Free Range Ducks? (help/advice)

Discussion in 'Ducks' started by goathugger, Feb 1, 2017.

  1. goathugger

    goathugger New Egg

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    Hey Y'all! [​IMG]

    I'm planning to raise ducks and chickens once I move (from one acre to four) sometime this year. [​IMG]
    I have raised chickens before, and it was a great experience. I have never raised ducks though, so I have a lot of questions! My new property will have a pond, so I am planning to let the ducks free range. The plan is to have one coop for the ducks and chickens, but let the ducks free range during the day and come home at night. I don't need them for eggs, but more eggs would be nice. Here are some of my questions:
    -How much protection do ducks require/like? My property has a lot of trees and area around the pond where the ducks can live, do they need a coop? Or would they be much happier by the pond all the time? (I'll be on four acres, but the property is actually right in the city and surrounded by houses so I don't think there will be many stray dogs or other predators.)
    -Could I train the ducks to lay their eggs in a nesting box somewhere near the pond? (or is that highly impossible?)
    -Could I train the ducks to go to the coop at night? (I've read a few threads discussing this.)
    -Can ducks and chickens live happily together?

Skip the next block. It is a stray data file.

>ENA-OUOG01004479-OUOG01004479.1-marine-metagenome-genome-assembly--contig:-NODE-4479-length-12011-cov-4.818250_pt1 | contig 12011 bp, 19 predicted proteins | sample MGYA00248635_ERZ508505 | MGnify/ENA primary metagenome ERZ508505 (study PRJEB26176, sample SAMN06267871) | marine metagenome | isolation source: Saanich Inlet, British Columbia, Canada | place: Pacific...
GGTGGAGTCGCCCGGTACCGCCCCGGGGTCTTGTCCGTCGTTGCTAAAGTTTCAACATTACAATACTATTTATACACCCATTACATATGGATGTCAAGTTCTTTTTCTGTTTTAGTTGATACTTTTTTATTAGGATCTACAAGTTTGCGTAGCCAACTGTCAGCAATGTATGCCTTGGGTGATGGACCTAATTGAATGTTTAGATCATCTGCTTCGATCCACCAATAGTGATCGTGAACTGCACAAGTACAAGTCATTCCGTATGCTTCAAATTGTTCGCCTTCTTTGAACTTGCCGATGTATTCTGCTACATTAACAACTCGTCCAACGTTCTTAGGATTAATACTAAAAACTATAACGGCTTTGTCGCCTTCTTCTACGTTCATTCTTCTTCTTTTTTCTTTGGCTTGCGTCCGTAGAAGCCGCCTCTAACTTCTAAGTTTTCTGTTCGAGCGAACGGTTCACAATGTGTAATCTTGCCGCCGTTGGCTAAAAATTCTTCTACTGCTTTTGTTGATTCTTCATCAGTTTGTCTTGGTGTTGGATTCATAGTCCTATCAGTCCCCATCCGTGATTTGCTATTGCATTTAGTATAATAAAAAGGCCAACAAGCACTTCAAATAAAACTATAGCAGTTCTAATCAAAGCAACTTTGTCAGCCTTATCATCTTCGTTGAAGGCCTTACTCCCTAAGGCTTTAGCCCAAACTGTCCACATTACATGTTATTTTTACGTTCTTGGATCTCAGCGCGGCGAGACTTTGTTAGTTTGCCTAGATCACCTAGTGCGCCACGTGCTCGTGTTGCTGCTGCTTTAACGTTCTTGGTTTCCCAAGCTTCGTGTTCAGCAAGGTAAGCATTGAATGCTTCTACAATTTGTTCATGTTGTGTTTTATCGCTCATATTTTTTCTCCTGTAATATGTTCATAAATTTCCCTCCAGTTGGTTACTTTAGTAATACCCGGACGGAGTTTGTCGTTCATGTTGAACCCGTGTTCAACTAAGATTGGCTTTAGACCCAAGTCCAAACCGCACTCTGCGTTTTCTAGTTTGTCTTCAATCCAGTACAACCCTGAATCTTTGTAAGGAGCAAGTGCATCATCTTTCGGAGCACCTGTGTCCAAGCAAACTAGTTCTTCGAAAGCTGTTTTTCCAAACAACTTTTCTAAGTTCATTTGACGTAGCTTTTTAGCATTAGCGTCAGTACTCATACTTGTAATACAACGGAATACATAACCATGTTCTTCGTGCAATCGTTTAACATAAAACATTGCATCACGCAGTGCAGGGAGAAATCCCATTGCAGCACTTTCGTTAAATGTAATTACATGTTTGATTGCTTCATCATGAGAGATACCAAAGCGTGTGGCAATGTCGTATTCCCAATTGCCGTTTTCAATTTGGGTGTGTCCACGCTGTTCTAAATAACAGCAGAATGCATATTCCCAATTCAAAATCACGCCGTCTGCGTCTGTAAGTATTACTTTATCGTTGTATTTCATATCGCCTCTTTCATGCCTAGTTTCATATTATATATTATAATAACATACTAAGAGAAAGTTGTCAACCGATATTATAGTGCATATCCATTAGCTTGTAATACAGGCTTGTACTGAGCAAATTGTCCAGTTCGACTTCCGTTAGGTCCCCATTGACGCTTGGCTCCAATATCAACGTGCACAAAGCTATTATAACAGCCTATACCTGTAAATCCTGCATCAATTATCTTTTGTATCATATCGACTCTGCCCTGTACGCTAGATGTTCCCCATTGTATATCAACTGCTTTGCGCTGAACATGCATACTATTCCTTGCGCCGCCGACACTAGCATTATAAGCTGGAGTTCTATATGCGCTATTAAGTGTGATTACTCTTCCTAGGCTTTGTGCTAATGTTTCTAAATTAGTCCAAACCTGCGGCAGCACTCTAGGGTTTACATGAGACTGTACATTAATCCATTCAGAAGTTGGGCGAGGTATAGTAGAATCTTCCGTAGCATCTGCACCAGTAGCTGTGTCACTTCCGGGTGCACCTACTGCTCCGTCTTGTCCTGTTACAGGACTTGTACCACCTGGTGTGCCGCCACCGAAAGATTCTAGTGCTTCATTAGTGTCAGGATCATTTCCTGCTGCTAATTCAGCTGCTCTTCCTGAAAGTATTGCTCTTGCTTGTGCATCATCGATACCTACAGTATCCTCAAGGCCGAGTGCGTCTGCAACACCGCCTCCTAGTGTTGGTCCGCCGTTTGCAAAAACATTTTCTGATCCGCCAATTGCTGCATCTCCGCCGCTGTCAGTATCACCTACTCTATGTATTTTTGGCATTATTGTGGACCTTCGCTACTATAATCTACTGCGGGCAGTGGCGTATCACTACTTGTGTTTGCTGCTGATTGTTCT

-Can ducks and chickens eat the same feed?
    -What are the best duck breeds? (I want a breed that is friendly and smart.)

    I really have no clue when it comes to raising ducks, but I want them to be as happy and as healthy as possible. I appreciate any advice or tips for a new duck owner!

    Thanks y'all! [​IMG]

    -Georgia
     
  2. purslanegarden

    purslanegarden Chillin' With My Peeps

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    1. Protection - you'll have to determine that once you see the animals around you. When I was a kid, we let our chickens out all day and night. But as an adult living 30 minutes away, the area we are in, has raccoons and possums. Those guys love chickens and ducks! I'm amazed now how many years we went without a predator attacking those chickens (when I was a kid)

    2. You can create good places that the ducks will favor for laying eggs, and put it near the pond. It could be as simple as creating a wooden nest box, or using a tote container.

    3. Training ducks to go to the coop -- Yea you know the story on this, so I'll just add that if you want them to nest near the pond but also go to the coop, you'll have some conflict. Maybe you should put the nest box in the coop, so the female at least, will go to the coop often.

    4. Ducks and chickens can live together, even in the same coop, but just need a little more caution . Ducks like it wet and muddy, whereas chickens don't. They can eat most of the same feed as adults, but as babies, ducks should not eat medicated chick feed. However, if they are free-ranging even as babies, that shouldn't be a problem.

    5. Duck breed - you'll get all sorts of answers for friendly and smart. But for more quantifiable specs, you should also consider things like -- do you want them as possible meat and egg source, broody types, etc
     
  3. QuackSpeak

    QuackSpeak Chillin' With My Peeps